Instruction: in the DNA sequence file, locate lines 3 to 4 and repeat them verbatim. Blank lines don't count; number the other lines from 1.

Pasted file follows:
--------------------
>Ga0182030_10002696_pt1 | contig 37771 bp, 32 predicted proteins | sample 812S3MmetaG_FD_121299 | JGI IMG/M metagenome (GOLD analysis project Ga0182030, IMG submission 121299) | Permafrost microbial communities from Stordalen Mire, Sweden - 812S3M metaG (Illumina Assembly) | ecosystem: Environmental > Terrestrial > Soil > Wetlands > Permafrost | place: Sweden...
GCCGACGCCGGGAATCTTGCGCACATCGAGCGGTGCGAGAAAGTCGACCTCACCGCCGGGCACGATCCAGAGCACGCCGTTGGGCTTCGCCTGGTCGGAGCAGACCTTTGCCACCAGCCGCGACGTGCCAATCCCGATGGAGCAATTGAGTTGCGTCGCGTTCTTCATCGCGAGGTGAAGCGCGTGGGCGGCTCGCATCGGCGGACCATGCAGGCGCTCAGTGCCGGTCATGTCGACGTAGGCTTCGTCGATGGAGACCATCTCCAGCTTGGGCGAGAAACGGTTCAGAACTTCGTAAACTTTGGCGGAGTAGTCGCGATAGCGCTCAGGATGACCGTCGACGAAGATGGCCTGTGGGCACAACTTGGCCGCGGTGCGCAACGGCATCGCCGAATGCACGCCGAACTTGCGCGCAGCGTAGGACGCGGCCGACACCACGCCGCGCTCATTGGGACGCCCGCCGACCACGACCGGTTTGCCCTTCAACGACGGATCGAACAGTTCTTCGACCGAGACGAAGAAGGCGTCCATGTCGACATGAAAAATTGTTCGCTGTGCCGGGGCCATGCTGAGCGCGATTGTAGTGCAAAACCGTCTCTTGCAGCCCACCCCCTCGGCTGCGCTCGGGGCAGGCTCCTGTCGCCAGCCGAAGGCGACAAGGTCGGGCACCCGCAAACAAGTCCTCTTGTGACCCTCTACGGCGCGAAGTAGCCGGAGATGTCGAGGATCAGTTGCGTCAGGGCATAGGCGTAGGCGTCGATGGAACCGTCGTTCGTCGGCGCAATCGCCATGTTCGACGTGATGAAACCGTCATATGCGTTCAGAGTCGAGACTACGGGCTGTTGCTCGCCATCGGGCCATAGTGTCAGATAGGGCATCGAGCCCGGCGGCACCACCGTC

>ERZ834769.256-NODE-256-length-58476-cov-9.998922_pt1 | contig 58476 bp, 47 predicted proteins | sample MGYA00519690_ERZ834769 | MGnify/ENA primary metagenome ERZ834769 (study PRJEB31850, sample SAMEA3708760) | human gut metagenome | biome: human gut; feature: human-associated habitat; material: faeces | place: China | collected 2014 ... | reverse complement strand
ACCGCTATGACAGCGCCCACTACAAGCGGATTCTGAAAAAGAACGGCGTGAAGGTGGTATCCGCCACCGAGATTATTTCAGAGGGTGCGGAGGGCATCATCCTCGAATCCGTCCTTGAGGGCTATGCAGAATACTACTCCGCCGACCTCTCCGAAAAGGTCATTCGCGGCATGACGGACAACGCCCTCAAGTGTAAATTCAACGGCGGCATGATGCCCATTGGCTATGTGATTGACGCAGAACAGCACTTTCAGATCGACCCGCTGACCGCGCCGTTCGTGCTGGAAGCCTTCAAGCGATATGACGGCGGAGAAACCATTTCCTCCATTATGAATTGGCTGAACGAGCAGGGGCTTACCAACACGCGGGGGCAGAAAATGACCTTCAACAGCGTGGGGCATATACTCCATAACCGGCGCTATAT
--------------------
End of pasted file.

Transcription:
>ERZ834769.256-NODE-256-length-58476-cov-9.998922_pt1 | contig 58476 bp, 47 predicted proteins | sample MGYA00519690_ERZ834769 | MGnify/ENA primary metagenome ERZ834769 (study PRJEB31850, sample SAMEA3708760) | human gut metagenome | biome: human gut; feature: human-associated habitat; material: faeces | place: China | collected 2014 ... | reverse complement strand
ACCGCTATGACAGCGCCCACTACAAGCGGATTCTGAAAAAGAACGGCGTGAAGGTGGTATCCGCCACCGAGATTATTTCAGAGGGTGCGGAGGGCATCATCCTCGAATCCGTCCTTGAGGGCTATGCAGAATACTACTCCGCCGACCTCTCCGAAAAGGTCATTCGCGGCATGACGGACAACGCCCTCAAGTGTAAATTCAACGGCGGCATGATGCCCATTGGCTATGTGATTGACGCAGAACAGCACTTTCAGATCGACCCGCTGACCGCGCCGTTCGTGCTGGAAGCCTTCAAGCGATATGACGGCGGAGAAACCATTTCCTCCATTATGAATTGGCTGAACGAGCAGGGGCTTACCAACACGCGGGGGCAGAAAATGACCTTCAACAGCGTGGGGCATATACTCCATAACCGGCGCTATAT